John William “Blind” Boone at Blind Boone Park, Warrensburg, Missouri – by Ai Qui Hopen (2002)
Blind Boone Park in Warrensburg, Missouri is named after and celebrates Warrensburg musician John William “Blind” Boone, the son of a former slave. Neglected for a long period, the park was restored in recent years due to the volunteer efforts of numerous individuals. One of the centerpieces of the park is the sculpture of Blind Boone by Ai Qui Hopen.
…An article in the Chicago Inter-Ocean, dated May 28, 1888 states; “Blind Boone, the colored vocalist and pianoforte player, assisted by Miss Stella May, gave a concert last night at the Centenary M. E. Church. The greater part of the program was instrumental, and the touch and expression of the blind man is exquisite. Considering the disadvantages he labors under, he is perfectly marvelous. His principal pieces were a Moonlight Sonata by Beethoven, and the Marshfield Tornado. Miss Stella May, a young lady scarcely 16 years of age, sings admirably, and has a perfect contralto voice.”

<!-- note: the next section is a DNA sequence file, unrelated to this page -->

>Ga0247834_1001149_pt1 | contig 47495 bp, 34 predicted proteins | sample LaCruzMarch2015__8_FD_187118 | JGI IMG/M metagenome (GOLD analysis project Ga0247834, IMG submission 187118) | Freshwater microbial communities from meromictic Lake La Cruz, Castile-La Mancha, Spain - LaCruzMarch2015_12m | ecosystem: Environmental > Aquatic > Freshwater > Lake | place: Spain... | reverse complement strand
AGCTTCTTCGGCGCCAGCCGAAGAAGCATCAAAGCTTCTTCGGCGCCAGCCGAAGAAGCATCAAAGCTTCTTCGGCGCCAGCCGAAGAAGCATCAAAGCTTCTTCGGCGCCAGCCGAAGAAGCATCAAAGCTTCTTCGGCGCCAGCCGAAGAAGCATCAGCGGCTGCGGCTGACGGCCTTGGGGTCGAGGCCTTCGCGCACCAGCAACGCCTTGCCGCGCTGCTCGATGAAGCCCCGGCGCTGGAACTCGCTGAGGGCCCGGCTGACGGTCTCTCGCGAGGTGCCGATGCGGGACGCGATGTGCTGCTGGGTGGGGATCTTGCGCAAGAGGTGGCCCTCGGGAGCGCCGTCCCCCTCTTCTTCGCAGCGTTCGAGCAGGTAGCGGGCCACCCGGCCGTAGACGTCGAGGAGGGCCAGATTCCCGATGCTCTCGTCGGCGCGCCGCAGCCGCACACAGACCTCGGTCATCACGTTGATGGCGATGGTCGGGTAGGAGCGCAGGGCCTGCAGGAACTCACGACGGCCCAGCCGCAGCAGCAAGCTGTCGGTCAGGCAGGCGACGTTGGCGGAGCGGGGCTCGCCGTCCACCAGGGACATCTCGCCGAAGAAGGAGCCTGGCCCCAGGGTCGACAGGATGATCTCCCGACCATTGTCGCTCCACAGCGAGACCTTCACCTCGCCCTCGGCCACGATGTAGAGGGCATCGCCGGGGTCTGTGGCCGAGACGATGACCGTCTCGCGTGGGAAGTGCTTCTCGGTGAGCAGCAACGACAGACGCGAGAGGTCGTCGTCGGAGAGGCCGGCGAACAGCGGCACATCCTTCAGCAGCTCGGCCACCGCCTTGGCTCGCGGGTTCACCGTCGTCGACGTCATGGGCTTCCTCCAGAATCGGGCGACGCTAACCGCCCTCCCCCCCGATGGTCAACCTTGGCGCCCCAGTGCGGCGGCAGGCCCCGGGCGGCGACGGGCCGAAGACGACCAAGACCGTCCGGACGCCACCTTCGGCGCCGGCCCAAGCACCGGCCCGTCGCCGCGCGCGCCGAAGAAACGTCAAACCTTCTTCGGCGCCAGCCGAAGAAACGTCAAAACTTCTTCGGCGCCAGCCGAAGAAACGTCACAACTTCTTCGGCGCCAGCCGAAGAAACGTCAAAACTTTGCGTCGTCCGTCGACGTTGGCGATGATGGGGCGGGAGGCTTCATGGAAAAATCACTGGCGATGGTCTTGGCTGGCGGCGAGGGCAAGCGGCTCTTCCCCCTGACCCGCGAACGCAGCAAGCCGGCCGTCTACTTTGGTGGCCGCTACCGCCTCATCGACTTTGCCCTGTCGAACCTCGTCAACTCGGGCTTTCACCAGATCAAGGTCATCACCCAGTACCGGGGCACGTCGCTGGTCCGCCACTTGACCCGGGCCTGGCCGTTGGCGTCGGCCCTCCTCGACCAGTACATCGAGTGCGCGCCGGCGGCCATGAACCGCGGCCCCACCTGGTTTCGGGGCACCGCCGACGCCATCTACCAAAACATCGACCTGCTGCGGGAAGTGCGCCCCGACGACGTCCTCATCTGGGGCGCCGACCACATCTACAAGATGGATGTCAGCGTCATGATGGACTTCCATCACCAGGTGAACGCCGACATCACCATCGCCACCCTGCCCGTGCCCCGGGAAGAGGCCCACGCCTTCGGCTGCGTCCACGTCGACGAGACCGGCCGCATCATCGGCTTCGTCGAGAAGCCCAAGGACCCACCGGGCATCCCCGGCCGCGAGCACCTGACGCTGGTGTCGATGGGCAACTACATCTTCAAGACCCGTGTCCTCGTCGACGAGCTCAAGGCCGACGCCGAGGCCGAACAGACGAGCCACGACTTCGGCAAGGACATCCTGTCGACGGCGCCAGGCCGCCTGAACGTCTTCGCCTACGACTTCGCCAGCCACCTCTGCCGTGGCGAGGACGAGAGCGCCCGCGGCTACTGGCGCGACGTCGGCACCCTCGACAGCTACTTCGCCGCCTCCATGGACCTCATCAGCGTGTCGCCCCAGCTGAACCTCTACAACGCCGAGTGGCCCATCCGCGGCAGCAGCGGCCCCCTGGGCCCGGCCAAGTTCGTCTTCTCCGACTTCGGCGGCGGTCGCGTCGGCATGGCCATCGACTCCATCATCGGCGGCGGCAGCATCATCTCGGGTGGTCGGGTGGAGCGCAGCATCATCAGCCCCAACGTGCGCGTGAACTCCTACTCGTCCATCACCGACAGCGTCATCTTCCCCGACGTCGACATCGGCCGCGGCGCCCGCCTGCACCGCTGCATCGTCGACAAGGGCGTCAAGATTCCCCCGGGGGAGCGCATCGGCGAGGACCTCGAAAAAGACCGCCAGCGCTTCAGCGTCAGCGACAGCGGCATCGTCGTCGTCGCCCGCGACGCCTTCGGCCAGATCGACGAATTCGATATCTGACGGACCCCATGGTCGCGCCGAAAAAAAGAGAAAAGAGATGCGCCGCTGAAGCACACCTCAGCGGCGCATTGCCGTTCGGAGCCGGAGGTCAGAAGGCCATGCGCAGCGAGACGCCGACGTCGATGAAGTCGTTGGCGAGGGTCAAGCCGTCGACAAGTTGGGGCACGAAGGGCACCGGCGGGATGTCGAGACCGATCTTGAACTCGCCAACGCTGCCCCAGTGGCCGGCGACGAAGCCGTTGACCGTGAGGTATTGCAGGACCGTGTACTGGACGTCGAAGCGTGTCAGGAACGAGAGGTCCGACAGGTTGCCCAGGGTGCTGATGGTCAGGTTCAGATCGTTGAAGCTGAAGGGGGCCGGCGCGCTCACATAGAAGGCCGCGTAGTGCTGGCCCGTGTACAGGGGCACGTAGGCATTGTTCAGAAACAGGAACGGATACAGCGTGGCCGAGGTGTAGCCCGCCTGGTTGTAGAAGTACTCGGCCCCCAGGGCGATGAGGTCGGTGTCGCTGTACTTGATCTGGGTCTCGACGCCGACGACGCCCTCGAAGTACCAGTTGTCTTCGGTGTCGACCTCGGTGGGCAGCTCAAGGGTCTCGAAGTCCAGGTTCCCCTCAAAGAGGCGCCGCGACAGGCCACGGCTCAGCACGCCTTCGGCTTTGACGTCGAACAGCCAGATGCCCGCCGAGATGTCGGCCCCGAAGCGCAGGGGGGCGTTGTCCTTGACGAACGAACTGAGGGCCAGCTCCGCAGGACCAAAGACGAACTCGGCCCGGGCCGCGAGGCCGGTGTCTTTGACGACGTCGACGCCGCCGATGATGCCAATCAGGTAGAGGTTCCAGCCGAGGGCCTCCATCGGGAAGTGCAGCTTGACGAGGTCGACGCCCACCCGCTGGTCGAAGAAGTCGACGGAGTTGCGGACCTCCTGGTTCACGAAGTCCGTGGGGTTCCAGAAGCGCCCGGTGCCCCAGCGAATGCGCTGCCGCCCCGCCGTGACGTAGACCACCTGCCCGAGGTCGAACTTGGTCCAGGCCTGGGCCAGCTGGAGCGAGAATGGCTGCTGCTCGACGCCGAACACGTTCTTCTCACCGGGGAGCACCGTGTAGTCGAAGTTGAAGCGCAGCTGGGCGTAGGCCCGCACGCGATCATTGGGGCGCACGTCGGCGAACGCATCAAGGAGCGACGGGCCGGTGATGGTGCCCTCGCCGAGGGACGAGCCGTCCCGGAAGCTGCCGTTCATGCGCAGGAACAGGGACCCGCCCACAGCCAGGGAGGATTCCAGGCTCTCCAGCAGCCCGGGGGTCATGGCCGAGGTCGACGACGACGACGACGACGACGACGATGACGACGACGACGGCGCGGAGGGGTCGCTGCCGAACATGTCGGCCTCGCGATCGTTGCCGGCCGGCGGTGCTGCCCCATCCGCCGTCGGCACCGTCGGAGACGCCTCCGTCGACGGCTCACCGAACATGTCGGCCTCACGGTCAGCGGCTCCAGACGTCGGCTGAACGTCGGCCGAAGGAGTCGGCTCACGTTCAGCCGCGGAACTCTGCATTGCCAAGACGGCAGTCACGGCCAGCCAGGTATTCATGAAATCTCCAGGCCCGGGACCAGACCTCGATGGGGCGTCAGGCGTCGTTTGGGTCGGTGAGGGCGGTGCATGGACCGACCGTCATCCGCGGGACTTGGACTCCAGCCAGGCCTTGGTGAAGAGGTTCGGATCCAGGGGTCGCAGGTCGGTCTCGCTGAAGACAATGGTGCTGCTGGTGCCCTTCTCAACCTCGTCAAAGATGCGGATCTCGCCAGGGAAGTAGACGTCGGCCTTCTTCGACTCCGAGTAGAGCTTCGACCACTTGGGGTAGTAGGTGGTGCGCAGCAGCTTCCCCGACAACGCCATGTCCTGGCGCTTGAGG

Another article in Kunkel’s Musical Review, St. Louis, Mo., dated May 1893 reads; “The Blind Boone Concert Company filled a splendid engagement for four weeks in this city. The principal member of the company, John W. Boone, is one of the most wonderful pianists of recent years. His playing is remarkable, not because of his blindness, but because of his artistic excellence. John W. Boone is justly considered the successor of the celebrated Gottschalk. He grasps with marvelous rapidity any composition played for him, and the most difficult pieces are played after single reading. His engagements here drew crowded houses nightly. He has met the leading professional men of the city, and the opinion is unanimous that he is the most wonderful artist before the public. We advise our patrons, wherever he appears; to take advantage of the opportunity of hearing him…”